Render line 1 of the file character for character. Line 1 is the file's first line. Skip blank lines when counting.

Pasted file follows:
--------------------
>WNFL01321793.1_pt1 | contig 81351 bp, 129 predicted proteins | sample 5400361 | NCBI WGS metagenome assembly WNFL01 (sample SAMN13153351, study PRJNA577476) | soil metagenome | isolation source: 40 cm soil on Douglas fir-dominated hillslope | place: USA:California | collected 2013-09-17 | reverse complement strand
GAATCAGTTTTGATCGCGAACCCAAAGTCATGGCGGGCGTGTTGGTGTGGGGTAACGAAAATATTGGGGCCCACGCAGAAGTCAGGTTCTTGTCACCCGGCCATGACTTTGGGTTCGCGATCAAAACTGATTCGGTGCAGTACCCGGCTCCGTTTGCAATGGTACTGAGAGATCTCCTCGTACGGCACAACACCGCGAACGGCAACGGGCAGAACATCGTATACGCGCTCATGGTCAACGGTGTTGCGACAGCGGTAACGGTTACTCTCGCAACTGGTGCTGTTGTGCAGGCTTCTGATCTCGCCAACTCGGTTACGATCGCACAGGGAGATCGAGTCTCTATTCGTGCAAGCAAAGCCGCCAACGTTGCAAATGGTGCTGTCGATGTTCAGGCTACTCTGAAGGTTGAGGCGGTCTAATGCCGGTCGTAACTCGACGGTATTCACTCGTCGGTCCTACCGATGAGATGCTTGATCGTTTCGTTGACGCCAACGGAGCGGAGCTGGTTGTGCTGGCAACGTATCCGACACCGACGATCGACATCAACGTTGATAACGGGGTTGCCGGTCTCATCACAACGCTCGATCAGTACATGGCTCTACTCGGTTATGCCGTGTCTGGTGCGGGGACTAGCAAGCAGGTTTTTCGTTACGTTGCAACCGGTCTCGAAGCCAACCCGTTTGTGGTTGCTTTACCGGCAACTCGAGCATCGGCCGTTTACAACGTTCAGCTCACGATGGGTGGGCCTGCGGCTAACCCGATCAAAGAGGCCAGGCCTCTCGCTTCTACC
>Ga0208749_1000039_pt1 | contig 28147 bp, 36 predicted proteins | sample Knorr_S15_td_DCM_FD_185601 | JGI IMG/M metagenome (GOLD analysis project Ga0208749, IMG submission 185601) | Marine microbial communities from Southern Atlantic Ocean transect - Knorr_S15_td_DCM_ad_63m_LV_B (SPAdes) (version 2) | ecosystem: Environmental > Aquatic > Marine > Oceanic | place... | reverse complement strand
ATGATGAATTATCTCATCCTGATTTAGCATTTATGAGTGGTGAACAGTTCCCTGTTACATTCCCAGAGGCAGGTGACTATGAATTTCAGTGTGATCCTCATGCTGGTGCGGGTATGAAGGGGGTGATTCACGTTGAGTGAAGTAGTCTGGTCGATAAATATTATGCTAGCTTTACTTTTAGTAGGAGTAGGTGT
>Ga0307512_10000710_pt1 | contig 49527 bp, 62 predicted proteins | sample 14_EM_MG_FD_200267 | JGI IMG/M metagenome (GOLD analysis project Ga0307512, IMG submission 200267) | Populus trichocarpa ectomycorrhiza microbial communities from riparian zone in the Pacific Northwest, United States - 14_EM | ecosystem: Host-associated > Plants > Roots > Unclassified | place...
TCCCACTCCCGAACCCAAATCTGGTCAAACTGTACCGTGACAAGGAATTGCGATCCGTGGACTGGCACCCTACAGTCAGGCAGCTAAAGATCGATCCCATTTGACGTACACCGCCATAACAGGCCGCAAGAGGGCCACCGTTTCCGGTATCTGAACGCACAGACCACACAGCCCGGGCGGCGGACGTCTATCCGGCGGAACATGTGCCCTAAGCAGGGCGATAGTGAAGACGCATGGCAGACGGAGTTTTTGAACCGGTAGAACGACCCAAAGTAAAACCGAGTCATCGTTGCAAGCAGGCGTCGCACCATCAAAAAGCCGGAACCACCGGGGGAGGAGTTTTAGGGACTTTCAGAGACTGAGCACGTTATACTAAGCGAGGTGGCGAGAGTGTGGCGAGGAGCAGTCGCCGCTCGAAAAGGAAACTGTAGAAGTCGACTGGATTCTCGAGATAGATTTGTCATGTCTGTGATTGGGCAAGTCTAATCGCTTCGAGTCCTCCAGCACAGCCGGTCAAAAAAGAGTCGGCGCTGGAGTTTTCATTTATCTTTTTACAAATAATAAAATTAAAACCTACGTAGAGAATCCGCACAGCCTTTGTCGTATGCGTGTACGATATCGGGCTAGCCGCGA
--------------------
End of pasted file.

>WNFL01321793.1_pt1 | contig 81351 bp, 129 predicted proteins | sample 5400361 | NCBI WGS metagenome assembly WNFL01 (sample SAMN13153351, study PRJNA577476) | soil metagenome | isolation source: 40 cm soil on Douglas fir-dominated hillslope | place: USA:California | collected 2013-09-17 | reverse complement strand